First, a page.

Monday, 9 July 2012

Tari Tari - Episode 2

Tari Tari may have won the auspicious prize for "most unspectacular plot premise of the year" with its opening episode, but it was also prove that you can let the cliché's fly as long as you back it up with some fun and entertaining fare, and the series opener certainly managed to do that.

With Miyamoto's new choir club struggling to get off the ground, a chance meeting in town of all of the show's major characters at the end of the last episode proved to be an ideal opportunity to press-gang Wakana Sakai into joining the club - something which proves to be surprisingly easy between the pleas of Miyamoto herself and friend Sawa Okita.  All that's left now is to recruit the remaining members required for the club to become official, and failing that there's always the opportunity for Miyamoto to further blackmail her little brother...

Now that she has all of the signatures she needs, it's time for Miyamoto to get her new club signed off by the principle - something which looks likely to be dashed upon the rocks of disappointment until he spots Sakai's application form, which not only changes his mind but persuades him to take on the role of club advisor personally.  From here, it's on to selecting a song to sing at the recital, although even this meets some resistance from the advisor of the school's proper choir until she caves in and let's Miyamoto do what she wants.  This takes us at break-neck pace to the first proper rehearsal for the new club - an afternoon filled with mild drama, near-misses and chaos when it comes to assembling all of the required individuals in the right place at the right time.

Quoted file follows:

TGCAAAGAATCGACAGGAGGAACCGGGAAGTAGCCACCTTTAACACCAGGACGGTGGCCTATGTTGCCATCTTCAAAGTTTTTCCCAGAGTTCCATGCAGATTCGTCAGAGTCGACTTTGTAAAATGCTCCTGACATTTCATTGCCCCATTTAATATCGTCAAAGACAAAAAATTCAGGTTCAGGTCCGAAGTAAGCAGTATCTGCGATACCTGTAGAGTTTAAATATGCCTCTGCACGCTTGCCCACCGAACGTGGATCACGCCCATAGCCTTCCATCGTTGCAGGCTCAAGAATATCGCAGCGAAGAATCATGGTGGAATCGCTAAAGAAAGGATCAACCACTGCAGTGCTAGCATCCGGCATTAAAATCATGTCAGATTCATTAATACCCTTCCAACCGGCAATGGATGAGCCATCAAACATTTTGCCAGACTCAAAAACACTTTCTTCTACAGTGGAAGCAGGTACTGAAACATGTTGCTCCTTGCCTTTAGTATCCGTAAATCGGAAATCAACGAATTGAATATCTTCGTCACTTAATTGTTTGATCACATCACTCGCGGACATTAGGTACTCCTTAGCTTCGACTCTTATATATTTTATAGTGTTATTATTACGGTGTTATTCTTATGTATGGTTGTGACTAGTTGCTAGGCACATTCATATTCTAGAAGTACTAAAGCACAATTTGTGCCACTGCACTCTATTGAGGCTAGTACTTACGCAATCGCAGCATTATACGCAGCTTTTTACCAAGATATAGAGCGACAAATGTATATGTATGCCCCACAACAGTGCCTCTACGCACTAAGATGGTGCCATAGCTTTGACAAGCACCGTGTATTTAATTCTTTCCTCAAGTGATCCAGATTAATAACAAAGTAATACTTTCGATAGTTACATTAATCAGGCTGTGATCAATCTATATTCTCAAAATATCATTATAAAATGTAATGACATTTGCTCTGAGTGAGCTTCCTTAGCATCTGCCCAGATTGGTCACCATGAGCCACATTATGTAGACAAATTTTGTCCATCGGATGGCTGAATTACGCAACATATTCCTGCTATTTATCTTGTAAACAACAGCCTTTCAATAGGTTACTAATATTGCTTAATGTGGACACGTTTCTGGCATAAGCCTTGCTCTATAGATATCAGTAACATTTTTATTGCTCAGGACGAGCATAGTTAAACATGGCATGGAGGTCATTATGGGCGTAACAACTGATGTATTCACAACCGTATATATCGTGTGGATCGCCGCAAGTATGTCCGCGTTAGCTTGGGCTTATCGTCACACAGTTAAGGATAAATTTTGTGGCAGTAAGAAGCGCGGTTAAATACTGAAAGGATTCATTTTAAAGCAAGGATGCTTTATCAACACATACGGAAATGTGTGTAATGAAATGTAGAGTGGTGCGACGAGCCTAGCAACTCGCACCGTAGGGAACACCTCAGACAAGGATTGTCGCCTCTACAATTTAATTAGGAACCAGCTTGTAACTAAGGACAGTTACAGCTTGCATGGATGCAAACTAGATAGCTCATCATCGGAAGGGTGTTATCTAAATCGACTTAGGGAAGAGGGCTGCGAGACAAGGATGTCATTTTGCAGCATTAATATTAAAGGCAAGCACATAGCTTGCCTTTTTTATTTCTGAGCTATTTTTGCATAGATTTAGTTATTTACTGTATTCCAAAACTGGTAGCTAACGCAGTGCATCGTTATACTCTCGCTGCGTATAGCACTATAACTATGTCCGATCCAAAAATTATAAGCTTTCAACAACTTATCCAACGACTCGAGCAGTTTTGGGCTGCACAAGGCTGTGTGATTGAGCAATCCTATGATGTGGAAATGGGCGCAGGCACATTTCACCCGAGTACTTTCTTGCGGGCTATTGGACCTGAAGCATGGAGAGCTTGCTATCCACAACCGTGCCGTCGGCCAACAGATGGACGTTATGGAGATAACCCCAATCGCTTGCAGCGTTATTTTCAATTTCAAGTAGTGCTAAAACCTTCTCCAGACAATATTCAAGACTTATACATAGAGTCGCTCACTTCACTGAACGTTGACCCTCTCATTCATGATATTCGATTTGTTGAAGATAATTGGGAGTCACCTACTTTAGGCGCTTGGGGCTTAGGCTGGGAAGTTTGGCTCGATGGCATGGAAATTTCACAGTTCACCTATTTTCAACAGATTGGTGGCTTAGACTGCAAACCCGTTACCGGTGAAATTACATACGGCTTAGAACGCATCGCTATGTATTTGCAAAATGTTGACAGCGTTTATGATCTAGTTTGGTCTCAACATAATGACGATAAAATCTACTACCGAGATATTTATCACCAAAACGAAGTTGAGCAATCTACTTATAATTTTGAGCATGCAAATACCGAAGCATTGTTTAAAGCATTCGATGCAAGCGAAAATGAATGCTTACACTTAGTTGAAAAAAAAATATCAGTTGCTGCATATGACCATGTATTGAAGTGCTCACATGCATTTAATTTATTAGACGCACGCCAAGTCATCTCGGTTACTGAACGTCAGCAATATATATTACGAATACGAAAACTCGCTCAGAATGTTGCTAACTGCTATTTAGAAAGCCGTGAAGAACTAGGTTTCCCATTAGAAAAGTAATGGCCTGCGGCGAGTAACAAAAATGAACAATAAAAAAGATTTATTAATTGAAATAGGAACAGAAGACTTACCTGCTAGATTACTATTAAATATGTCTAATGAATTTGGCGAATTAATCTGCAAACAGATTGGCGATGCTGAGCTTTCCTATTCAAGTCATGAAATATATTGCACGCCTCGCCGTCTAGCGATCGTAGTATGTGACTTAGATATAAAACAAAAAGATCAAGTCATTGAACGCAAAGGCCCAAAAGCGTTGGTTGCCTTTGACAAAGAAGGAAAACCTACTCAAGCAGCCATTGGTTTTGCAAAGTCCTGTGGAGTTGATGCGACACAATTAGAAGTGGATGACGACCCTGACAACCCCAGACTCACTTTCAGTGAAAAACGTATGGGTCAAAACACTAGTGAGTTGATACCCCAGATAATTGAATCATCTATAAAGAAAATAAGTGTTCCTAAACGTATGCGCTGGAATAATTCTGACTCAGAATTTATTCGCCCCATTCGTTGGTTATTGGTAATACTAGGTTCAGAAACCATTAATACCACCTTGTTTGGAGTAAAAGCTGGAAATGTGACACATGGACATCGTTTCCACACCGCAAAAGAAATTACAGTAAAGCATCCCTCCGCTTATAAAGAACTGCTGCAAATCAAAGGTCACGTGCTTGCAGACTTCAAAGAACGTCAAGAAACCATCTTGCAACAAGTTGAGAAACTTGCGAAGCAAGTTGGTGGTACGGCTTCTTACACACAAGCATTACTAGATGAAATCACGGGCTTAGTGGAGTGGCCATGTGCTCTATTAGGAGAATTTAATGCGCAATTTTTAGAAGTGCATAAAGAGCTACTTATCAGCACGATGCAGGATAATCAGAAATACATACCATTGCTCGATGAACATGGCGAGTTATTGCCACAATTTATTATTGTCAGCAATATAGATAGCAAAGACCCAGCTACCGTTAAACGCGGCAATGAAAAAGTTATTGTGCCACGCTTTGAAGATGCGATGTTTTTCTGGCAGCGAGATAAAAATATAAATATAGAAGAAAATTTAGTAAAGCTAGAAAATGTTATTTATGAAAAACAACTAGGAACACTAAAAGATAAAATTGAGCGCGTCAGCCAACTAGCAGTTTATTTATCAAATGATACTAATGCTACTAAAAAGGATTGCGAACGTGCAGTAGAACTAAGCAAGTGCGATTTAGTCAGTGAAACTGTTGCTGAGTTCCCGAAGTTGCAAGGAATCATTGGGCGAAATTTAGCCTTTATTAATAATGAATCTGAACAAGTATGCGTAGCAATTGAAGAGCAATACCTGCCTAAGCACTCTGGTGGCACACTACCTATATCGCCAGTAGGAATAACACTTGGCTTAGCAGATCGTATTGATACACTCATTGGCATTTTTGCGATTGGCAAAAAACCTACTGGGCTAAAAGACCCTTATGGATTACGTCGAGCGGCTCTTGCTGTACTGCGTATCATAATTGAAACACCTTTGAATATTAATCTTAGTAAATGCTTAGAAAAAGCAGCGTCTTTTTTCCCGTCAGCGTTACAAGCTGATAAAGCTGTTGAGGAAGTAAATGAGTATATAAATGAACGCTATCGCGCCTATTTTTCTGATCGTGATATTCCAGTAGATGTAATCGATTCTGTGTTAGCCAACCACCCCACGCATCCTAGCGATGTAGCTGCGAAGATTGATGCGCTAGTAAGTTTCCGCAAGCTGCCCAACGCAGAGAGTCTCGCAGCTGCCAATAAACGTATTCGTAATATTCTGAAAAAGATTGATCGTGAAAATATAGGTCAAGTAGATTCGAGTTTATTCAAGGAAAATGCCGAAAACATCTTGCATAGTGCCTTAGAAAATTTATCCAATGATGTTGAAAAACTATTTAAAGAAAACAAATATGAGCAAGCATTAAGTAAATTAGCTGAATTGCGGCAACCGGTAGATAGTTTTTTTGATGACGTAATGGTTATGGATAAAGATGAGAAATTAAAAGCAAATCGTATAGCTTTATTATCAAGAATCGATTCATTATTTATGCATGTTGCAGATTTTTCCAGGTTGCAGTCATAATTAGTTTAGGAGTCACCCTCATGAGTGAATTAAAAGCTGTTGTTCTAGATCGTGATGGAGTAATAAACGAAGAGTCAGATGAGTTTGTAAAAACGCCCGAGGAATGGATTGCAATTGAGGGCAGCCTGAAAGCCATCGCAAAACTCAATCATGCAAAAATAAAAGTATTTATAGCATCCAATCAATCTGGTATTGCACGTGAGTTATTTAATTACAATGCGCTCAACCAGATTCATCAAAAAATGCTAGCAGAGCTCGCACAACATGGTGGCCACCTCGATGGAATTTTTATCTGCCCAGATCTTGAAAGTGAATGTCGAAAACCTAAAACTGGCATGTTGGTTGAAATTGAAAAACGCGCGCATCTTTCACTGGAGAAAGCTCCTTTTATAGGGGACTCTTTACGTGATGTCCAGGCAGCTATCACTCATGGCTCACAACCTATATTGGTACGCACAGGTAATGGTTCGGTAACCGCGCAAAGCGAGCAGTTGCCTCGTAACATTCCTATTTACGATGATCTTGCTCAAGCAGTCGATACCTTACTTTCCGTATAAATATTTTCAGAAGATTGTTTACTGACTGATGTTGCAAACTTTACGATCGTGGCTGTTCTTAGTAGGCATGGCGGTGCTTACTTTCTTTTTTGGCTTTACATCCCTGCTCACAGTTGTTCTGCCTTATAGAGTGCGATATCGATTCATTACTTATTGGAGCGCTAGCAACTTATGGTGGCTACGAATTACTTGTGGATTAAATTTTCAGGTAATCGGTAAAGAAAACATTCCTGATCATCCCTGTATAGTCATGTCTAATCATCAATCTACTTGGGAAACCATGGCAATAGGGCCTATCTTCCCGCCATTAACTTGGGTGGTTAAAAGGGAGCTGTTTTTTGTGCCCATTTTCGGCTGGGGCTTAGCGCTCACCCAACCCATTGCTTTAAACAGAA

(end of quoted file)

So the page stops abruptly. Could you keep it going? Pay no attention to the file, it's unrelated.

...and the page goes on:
Much like its first episode, this week's Tari Tari won't win any prizes for originality (or good pacing, the whole thing felt a little rushed in terms of story development), but it continues to display the kind of well-timed and placed humour that made Hanasaku Iroha so enjoyable to watch, and it's this which largely powers this second episode of P.A. Works' latest offering.  There is, of course, also the promise of some back story to the whole affair, and most importantly Sakai's history and why her part in the choir club is so important to everyone from the school principle upwards, but even this seems semi-apparent at this point.  As long as the laughs keep coming and I continue to have fun watching this series however, I'm willing to let the lack of imagination slide somewhat.

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